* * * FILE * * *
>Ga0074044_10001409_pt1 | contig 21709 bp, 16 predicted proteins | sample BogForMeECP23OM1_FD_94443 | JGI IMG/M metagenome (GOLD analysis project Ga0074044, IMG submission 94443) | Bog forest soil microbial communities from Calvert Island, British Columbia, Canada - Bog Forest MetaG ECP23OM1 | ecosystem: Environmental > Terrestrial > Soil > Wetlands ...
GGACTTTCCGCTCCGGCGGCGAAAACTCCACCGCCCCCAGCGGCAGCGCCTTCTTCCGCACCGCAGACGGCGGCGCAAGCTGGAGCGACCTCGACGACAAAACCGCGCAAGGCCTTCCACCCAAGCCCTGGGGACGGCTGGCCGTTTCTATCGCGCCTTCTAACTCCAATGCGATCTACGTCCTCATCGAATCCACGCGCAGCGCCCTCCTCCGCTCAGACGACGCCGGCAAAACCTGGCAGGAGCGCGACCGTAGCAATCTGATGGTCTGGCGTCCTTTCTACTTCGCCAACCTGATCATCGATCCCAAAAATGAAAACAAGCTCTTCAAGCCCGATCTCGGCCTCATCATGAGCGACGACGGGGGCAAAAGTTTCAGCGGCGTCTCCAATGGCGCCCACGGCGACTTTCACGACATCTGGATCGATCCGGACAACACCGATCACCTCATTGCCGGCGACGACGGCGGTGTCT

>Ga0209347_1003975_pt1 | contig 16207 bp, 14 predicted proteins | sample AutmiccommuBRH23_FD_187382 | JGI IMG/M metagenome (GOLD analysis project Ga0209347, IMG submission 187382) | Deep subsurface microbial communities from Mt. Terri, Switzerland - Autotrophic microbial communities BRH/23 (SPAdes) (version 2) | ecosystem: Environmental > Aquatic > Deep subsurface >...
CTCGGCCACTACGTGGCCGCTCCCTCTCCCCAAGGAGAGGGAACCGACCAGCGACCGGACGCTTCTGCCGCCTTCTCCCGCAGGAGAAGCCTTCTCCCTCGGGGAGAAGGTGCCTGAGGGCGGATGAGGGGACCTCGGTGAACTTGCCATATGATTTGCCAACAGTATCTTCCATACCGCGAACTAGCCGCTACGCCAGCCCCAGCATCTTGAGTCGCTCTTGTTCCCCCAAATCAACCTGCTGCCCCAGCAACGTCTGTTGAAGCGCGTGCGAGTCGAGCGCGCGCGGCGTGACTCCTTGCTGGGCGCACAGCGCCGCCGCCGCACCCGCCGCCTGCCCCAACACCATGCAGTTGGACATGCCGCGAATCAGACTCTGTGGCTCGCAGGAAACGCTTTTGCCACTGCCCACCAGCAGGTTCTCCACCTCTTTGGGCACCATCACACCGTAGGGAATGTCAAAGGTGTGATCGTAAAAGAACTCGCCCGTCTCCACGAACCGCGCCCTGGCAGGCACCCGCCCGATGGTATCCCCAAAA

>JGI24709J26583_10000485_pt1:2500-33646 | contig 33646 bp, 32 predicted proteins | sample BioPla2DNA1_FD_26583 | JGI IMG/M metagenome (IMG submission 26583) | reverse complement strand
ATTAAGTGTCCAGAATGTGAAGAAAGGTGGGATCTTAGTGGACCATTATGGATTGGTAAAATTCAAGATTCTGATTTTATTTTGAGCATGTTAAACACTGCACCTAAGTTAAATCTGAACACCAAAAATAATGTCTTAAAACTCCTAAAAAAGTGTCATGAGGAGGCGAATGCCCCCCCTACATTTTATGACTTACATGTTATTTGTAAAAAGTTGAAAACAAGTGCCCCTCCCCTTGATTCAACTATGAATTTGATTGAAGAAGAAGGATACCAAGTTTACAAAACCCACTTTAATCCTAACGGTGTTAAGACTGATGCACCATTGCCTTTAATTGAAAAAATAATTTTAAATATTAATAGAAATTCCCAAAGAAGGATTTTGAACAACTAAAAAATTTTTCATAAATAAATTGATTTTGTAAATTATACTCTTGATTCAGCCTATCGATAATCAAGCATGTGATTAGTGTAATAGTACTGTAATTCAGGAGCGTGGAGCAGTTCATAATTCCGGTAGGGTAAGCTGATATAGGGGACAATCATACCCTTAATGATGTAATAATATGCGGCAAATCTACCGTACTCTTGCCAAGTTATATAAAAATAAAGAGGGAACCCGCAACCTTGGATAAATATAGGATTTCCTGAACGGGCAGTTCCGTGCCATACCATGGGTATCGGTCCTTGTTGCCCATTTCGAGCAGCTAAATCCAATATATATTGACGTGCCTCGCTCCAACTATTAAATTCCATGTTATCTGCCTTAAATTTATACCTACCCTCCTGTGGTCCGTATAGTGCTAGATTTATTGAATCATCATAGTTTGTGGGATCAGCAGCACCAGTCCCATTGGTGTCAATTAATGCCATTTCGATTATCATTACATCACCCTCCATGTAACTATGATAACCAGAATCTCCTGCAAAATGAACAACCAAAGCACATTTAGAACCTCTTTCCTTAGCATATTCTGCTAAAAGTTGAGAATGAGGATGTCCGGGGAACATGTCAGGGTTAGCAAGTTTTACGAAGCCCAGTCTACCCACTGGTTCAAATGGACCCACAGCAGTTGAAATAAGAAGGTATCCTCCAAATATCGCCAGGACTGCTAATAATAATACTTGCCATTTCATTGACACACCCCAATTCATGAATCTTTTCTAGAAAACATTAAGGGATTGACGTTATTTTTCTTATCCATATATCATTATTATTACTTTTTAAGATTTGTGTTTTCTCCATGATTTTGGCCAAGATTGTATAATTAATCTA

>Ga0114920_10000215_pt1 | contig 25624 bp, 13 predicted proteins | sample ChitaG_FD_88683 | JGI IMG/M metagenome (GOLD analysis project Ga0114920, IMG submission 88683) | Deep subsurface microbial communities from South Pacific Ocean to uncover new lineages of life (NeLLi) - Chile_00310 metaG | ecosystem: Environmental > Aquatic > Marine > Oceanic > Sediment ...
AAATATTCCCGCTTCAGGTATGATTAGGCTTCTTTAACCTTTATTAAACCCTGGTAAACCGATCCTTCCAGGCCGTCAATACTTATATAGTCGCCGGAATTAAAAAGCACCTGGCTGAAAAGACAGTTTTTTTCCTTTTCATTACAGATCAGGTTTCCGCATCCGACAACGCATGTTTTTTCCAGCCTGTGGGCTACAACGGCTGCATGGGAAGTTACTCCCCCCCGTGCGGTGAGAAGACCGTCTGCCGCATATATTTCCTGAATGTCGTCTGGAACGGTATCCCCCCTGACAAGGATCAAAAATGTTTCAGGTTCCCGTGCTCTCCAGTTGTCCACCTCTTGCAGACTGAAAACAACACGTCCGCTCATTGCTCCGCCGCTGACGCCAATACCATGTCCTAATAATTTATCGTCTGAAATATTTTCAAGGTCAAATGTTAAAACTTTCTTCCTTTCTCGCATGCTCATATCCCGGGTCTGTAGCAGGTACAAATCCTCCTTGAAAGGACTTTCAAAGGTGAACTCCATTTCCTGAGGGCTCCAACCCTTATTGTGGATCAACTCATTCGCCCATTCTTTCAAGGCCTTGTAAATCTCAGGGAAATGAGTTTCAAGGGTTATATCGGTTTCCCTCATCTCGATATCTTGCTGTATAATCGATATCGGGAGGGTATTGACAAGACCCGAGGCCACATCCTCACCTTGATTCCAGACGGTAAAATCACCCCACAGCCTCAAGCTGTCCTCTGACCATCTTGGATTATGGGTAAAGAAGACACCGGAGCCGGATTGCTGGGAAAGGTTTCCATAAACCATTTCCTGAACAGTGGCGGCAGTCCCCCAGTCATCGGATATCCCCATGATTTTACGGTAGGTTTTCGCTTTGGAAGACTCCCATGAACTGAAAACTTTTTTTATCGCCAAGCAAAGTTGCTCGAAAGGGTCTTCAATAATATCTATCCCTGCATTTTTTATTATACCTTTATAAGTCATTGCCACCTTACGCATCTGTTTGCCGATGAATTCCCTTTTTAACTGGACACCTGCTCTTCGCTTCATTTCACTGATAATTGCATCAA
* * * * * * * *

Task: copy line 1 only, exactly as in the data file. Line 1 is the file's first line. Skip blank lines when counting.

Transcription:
>Ga0074044_10001409_pt1 | contig 21709 bp, 16 predicted proteins | sample BogForMeECP23OM1_FD_94443 | JGI IMG/M metagenome (GOLD analysis project Ga0074044, IMG submission 94443) | Bog forest soil microbial communities from Calvert Island, British Columbia, Canada - Bog Forest MetaG ECP23OM1 | ecosystem: Environmental > Terrestrial > Soil > Wetlands ...